Initial treatment of bleeding varices begins with standard resuscitation, including intravenous fluids and blood transfusions as needed. Definitive treatment is usually endoscopic, with the endoscope used to locate the sites of the bleeding. An instrument, inserted along with the endoscope, is used either to inject these sites with a clotting agent or to tie off the bleeding sites with tiny rubber bands.
Repeated endoscopic treatments (usually four/six) are generally required to eliminate the varices and to prevent the recurrence of bleeding. These endoscopic techniques are successful in about 90 percent of cases.
Patients who cannot be treated endoscopically may be considered for an alternative procedure called TIPS (transjugular intrahepatic portosystemic shunt). This procedure involves placing a hollow metal tube (shunt) in the liver connecting the portal veins with the hepatic veins (veins that leave the liver and drain to the heart). This shunt lowers the pressure in the portal veins and prevents bleeding and portal hypertension. The TIPS procedure is performed by a radiologist and has become an accepted method for reducing portal vein pressure since 1992. Although the procedure continues to evolve, TIPS can routinely be created in more than 93% of patients.
Medications aimed at controlling bleeding may also be prescribed. These include propanolol, vasopressin, octreotide acetate, and isosorbide mononitrate.
Some alternative treatments are aimed at preventing the cirrhosis of the liver that often causes bleeding varices and most are effective. However, once a patient has reached the bleeding varice stage, standard intervention to stop the bleeding is required or the patient may die.
Bleeding varices represent one of the most feared complications of portal hypertension. They contribute to the estimated 32,000 deaths per year attributed to cirrhosis. Half or more of patients who survive episodes of bleeding varices are at risk of renewed esophageal bleeding during the first one to two years. The risk of recurrence can be lowered by endoscopic and drug treatment. Prognosis is usually more related to the underlying liver disease. Approximately 30 to 50 percent of people with bleeding varices will die from this condition within the six weeks of the first bleeding episode.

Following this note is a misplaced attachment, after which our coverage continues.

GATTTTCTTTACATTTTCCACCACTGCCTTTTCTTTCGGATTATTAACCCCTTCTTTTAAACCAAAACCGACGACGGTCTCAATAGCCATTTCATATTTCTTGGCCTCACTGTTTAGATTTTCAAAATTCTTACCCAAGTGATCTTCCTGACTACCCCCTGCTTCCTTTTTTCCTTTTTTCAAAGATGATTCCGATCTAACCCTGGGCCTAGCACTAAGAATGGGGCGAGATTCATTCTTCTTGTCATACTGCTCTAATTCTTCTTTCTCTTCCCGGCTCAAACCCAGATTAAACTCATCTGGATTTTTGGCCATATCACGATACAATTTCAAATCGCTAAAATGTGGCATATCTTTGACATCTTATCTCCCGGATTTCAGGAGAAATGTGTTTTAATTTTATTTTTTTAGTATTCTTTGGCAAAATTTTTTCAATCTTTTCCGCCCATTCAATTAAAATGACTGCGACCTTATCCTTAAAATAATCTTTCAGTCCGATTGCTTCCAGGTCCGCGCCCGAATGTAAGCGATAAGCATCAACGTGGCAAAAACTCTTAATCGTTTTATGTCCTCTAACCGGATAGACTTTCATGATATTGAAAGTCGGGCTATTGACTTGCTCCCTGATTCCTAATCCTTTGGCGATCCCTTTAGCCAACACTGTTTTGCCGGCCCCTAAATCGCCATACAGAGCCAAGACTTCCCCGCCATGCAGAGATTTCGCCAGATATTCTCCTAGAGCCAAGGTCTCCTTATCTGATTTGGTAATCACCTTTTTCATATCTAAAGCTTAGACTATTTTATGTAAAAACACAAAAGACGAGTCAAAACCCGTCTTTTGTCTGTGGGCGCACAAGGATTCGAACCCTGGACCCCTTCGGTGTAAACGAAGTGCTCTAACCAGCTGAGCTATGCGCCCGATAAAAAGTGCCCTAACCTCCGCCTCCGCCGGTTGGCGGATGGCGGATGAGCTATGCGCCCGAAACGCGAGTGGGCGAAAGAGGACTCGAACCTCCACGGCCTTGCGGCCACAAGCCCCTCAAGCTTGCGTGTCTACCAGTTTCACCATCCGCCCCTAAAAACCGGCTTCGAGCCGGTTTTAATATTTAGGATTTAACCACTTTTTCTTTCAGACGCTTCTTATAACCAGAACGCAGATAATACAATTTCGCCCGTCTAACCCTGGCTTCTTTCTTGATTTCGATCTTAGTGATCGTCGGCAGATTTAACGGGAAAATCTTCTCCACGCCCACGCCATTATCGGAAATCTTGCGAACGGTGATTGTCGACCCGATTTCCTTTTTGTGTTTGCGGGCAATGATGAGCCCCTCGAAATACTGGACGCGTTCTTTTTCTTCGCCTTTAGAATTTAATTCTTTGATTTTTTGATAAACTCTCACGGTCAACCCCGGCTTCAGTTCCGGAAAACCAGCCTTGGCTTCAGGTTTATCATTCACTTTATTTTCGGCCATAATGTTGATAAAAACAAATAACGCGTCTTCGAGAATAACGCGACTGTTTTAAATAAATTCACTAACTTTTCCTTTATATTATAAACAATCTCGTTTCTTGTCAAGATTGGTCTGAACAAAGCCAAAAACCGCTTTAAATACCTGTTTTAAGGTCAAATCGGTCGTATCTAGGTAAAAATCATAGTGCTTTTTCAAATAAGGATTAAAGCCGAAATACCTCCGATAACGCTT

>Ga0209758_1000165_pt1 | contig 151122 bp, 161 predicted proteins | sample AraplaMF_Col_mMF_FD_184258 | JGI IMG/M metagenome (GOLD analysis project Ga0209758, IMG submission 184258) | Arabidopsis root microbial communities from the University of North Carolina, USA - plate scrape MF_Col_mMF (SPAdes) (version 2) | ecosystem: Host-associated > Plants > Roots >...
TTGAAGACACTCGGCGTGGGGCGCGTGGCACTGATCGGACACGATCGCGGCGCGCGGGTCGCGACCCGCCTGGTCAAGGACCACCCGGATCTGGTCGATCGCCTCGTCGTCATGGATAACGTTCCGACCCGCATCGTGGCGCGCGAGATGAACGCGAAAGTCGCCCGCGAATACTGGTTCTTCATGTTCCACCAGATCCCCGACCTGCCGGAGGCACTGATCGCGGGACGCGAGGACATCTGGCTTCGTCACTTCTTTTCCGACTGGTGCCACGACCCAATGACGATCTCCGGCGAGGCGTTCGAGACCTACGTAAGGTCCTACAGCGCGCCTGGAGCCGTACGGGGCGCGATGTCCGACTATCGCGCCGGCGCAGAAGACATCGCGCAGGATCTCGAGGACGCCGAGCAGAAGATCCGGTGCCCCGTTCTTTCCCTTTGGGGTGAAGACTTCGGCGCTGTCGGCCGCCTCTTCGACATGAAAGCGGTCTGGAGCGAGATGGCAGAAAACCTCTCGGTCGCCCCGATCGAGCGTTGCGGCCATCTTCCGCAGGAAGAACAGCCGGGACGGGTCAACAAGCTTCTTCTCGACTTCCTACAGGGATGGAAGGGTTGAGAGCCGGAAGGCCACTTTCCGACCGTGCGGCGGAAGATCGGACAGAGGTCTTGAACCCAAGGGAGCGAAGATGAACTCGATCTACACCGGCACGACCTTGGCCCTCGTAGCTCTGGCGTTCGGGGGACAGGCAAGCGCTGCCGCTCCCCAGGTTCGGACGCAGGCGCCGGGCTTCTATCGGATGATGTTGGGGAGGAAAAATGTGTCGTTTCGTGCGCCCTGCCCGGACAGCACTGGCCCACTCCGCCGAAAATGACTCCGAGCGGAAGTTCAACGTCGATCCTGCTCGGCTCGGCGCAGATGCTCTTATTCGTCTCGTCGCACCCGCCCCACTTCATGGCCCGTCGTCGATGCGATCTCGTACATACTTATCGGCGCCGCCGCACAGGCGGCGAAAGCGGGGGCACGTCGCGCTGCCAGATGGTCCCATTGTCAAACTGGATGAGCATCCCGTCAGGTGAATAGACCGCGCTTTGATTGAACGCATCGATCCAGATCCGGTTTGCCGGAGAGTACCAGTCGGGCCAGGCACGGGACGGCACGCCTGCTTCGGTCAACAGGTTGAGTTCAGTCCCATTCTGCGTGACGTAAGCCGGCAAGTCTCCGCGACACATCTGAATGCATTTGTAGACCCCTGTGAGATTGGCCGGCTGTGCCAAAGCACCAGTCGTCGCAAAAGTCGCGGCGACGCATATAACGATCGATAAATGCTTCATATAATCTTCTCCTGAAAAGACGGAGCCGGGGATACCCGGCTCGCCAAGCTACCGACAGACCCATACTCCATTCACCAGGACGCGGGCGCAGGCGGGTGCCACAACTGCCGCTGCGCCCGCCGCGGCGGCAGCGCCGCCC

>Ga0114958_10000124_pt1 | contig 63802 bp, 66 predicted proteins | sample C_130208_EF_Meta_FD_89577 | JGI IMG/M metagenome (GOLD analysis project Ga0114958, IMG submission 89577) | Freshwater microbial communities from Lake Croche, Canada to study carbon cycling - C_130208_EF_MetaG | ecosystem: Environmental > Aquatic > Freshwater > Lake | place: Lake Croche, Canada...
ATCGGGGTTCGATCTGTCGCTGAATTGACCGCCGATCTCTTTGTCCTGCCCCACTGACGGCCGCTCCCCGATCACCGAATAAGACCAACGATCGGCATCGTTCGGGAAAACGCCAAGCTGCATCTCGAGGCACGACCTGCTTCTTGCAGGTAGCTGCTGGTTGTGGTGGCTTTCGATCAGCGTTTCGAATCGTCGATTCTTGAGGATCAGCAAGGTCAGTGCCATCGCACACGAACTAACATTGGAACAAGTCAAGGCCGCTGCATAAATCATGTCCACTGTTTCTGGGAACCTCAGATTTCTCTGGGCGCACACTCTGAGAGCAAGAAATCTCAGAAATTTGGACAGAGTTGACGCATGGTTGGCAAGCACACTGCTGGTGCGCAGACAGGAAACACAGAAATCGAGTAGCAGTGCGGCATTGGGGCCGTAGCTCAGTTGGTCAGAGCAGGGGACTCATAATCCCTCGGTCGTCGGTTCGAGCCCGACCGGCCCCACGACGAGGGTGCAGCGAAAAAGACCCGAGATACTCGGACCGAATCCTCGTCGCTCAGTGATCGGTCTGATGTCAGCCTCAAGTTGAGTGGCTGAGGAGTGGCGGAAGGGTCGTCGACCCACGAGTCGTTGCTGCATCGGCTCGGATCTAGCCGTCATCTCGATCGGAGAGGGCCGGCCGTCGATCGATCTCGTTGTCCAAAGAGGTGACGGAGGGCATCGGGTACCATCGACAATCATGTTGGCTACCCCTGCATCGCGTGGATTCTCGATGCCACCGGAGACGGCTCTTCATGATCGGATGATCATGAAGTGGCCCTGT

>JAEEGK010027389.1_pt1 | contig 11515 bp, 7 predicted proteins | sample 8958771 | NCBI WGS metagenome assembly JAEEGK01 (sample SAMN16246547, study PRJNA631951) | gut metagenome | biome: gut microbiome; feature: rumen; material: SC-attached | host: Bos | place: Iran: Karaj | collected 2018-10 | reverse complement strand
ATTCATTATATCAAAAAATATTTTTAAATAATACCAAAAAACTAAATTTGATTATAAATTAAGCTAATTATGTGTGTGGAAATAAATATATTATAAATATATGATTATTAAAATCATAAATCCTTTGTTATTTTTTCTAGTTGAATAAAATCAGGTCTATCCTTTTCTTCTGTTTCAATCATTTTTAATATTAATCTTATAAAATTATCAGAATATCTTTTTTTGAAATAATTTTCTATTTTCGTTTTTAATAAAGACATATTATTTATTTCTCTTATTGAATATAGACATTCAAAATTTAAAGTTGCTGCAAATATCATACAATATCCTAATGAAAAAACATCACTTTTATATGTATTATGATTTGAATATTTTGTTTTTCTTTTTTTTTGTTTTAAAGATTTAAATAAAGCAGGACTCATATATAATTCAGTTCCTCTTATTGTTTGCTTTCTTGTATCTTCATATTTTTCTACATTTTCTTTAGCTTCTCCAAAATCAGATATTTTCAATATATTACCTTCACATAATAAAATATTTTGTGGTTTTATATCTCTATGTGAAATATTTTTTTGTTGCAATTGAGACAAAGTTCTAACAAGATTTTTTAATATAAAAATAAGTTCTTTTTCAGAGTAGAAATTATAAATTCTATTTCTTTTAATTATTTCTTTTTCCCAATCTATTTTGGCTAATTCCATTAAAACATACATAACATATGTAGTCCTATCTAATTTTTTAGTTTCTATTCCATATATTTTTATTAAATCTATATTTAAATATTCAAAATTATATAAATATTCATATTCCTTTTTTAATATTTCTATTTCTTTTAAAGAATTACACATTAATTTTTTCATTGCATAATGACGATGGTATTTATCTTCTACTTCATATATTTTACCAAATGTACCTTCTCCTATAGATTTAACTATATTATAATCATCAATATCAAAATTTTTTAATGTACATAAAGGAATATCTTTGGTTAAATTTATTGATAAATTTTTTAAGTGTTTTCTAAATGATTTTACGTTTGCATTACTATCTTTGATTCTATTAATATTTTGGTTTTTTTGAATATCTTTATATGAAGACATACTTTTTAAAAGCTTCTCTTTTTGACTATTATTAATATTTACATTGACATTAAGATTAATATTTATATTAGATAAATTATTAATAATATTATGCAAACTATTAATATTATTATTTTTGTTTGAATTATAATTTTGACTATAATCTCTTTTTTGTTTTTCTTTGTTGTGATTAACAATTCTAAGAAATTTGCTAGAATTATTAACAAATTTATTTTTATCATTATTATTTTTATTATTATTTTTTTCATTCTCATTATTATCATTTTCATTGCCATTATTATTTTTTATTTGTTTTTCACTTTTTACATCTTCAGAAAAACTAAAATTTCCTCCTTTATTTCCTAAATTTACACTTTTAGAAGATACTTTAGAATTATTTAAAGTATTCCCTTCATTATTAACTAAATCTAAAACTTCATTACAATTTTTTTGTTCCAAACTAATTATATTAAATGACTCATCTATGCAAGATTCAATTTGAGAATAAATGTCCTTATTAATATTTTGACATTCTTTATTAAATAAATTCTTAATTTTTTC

The best way to possibly prevent the development or recurrence of bleeding varices is to eliminate the risk factors for cirrhosis of the liver. The most common cause of cirrhosis is prolonged alcohol abuse, and alcohol consumption must be completely eliminated. People with hepatitis B or hepatitis C also have an increased risk of developing cirrhosis of the liver. Vaccination against hepatitis B and avoidance of intravenous drug usage reduce the risk of contracting hepatitis.
Shannon, Joyce Brennfleck, editor. Liver Disorders Sourcebook. Detroit, MI: Omnigraphics, Inc., 2000.
Burroughs, Andrew K. and David Patch. "Primary prevention of bleeding from esophageal varices." New England Journal of Medicine 340 (April 1, 1999): 1033-5.
Hegab, Ahmed M., and Velimir A. Luketic. "Bleeding esophageal varices: How to treat this dreaded complication of portal hypertension." Postgraduate Medicine 109 (February 2001): 75-89.
American Liver Foundation. 1425 Pompton Ave., Cedar Grove, NJ 07009. (800) 223-0179. 〈http://www.liverfoundation.org〉.
Goff, John. "Portal hypertensive bleeding." May 12, 2001. 〈http://www.nysge.org/PostGrad1999/Goff_VaricealBleeding.htm〉.
"Bleeding Varices." Gale Encyclopedia of Medicine, 3rd ed.. . Encyclopedia.com. (October 22, 2018). http://www.encyclopedia.com/medicine/encyclopedias-almanacs-transcripts-and-maps/bleeding-varices
"Bleeding Varices." Gale Encyclopedia of Medicine, 3rd ed.. . Retrieved October 22, 2018 from Encyclopedia.com: http://www.encyclopedia.com/medicine/encyclopedias-almanacs-transcripts-and-maps/bleeding-varices